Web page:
Here are a couple facts:
1. This is my last brand-new month in the Uncanny City. I moved here last July, so this month, June, is the final month that I have not yet spent in Pittsburgh.
2. I remember 1992 as The Year Summer Vacation Went On All Year. I finished my time in the Overseas Volunteer Youth Ministry program that spring, and I spent a leisurely, happy time with my parents, relatives, and friends in the States, and I went back to Niigata in the fall, where I spent October and November studying like a maniac for the Japanese Language National Proficiency Test, Level 2, which I took and passed in December. Then I found a job with the Apple College of Language and Tourism, which marked a new chapter in my career. Yes, 1992 was a wonderful year.
THIS year, 2012 — twenty years later — is The First Year When Summer Vacation Never Came. I have come to this grim plain of life: the wretched waste traversed by most of the adult world. There is now no C.S. Lewis proclamation of the term’s being ended, the holidays’ having begun. There is no joy in Mudville. All my life to this point (except for the halcyon times from ages 0-4, when school itself was only an evil cloud beyond the horizon), I’ve lived with the school year. But now I have to watch my teacher friends throw down their gradebooks and race out the door, giggling madly. June is here, but it means only beautiful woods and tantalizingly rising temperatures. I see this unnatural schedule the work world lives by, and I do not like it. Not one little bit. It is an abomination, designed by those who have no sensitivity to the rhythms of the year. Be nice to me this summer. I’m eating very bitter fruit. I’m thinking very angry thoughts toward Adam and Eve for bringing this upon us.
Anyway, some pictures (taken today), and some stats:
I discovered this ruined tower, whatever it once was, while taking a new road in my neighborhood the other day. I knew I had to come back and take pictures when the light was right. I tried on Saturday morning, but the sun was too close behind this ramshackle structure.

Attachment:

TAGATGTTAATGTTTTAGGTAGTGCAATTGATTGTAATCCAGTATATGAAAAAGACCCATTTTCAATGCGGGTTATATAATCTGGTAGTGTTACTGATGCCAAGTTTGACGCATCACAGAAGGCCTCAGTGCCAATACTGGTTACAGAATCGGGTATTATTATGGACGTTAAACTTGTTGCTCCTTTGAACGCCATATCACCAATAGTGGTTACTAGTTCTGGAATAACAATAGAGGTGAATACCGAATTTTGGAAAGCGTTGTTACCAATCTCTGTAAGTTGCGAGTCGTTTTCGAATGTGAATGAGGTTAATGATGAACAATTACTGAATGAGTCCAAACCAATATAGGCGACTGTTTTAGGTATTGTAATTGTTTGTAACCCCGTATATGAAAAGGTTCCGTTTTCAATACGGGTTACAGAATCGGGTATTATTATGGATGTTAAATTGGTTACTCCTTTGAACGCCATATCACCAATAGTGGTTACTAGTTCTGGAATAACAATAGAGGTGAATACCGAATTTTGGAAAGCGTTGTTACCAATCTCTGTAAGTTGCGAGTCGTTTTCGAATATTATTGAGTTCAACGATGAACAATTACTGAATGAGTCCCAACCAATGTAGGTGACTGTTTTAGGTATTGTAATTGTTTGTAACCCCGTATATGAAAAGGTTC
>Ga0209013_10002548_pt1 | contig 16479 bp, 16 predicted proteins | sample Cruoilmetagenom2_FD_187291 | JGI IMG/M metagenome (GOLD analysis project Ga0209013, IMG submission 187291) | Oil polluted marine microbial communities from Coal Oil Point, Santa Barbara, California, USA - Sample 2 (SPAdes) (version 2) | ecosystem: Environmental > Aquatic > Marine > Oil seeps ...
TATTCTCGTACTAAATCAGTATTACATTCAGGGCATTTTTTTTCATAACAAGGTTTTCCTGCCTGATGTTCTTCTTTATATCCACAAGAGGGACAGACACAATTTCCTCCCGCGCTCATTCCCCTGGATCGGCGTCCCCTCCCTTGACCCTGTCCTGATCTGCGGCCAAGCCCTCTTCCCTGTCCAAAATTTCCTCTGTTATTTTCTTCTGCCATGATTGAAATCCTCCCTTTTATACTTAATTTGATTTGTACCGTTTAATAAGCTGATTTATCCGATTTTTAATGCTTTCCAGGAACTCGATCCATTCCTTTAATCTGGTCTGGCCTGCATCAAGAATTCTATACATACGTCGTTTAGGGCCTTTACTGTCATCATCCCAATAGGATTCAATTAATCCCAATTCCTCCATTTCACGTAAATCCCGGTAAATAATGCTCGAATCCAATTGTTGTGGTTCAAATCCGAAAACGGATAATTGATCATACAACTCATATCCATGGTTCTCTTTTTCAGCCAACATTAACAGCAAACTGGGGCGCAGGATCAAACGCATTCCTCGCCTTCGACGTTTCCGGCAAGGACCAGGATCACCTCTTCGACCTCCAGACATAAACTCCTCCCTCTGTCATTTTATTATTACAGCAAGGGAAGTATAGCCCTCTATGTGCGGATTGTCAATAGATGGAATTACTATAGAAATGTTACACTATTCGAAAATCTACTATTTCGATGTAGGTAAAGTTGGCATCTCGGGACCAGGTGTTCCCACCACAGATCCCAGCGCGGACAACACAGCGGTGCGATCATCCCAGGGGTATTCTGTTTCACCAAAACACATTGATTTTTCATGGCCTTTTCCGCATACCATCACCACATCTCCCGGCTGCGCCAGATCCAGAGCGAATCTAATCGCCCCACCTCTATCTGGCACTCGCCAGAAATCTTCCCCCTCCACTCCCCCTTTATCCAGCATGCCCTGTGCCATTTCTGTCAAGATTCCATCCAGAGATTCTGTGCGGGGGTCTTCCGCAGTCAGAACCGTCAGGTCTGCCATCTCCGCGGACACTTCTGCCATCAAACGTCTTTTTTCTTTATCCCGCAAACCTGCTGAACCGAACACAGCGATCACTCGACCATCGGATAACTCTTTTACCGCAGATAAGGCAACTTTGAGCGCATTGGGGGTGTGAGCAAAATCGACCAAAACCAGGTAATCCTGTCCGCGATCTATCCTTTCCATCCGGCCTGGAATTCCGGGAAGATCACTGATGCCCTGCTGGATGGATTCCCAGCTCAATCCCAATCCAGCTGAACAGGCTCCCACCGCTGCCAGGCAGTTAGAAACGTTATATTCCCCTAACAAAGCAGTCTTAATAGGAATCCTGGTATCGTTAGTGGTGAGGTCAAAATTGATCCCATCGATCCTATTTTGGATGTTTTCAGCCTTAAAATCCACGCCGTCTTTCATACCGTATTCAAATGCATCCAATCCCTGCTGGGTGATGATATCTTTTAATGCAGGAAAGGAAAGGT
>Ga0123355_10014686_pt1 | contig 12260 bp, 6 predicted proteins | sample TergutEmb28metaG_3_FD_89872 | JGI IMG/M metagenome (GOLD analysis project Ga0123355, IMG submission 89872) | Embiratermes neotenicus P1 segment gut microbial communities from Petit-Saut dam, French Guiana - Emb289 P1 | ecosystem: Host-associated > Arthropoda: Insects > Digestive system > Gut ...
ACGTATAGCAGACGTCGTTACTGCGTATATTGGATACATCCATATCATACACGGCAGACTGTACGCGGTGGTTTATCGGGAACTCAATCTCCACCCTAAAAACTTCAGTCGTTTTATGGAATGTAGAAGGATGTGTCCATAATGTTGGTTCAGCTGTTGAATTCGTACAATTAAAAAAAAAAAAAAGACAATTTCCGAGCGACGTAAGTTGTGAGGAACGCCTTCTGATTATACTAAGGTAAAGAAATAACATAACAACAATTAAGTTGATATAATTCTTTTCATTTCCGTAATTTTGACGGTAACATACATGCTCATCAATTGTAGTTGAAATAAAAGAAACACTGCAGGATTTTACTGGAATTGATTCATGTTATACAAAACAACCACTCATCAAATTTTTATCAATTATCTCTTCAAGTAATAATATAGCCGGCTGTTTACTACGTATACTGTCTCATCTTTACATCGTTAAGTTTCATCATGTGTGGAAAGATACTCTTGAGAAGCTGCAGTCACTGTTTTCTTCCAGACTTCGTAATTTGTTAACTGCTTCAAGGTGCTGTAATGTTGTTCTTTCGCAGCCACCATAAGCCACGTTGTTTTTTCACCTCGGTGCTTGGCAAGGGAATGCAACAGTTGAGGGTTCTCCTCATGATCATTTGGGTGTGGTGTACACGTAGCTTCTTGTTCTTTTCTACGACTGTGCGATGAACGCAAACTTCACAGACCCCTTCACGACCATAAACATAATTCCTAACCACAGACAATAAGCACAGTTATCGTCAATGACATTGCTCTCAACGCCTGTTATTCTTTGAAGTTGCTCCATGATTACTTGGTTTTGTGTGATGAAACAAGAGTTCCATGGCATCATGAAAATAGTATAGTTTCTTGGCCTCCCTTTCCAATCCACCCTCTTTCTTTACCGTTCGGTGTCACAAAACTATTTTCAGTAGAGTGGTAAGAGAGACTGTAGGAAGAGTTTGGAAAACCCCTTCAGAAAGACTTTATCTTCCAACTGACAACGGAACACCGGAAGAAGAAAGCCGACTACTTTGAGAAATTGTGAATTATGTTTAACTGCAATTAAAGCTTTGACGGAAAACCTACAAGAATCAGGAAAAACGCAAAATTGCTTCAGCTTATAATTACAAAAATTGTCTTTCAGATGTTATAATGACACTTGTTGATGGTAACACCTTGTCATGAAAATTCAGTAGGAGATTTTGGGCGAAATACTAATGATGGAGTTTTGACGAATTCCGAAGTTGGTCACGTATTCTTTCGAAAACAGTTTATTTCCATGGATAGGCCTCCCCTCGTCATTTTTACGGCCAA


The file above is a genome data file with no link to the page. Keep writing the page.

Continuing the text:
So I went out there again this evening about two hours before sunset, with the western light striking full on this building’s weathered face and warming its leafy crown. Whatever it was when people had to work there, it’s better now. These are glimpses of Heaven for me. Freedom and joy will come again. God’s design works, though we have to walk hard roads for a season. In the end, the storytellers will be telling stories — as we can now, in our limited gardens . . . but with unending celebration in the gardens to come.
That which is eternal wins in the end. That which is imperishable triumphs over that which is perishable. That which is green and singing has a better end than the clay fired in the kiln, though both, as the photo shows, are together here and now.
But let’s turn to some cheery statistics:
I wrote 2,519 words in my green office (Frick Park, at that same roofed picnic table) on Saturday — the first writing of June!
During the month of May — are you ready for this? — I turned out 18,947 words! Soli Deo Gloria! For those who don’t have a clear handle on what word counts mean (quite understandable): in National Novel Writing Month (NaNoWriMo), they shoot for writing a novel of 50,000 words. That’s a very small, lean, but viable novel. At 50,000, it’s not a novella, it’s a book on its own. To do that during NaNoWriMo, writers make a commitment to spewing that out in a month, usually working on the book every day. I, working 40 hours a week for the first time since 1993-5, was able (by grace) to produce almost 19,000 words, writing only on Saturdays and Sunday afternoons. And they’re good words — words that advance the novel well! That’s our bronze serpent on the pole. There is life to come, though we dwell daily with death. Those who love Story will be loving it still when all the meaningless wheels cease to turn.
Summer comes, no matter what else is happening. Summer comes. I suppose the lesson I must learn is that those who require summer find the way to snatch it out of the jaws of adulthood. Trees, by the way, grow on the roofs at Greenstar, too. And when I walk the muddy-or-dusty path to the trailer to clock in for the day, I always pause to peer in awe into the huge, cavernous storage house, where the light is murky and the roof is chinked. I count rats, because they are ambassadors of the Word over all, the pins anchoring the tent.
Summer is here, and it is magical. Let us seize it in the books we read. Let us snatch it in how we move and speak.
Does anyone have stories of summer’s arrival in your part of the world? Have you done anything wild to lay hold of the season? Do you have plans to do anything? Tell us, tell us!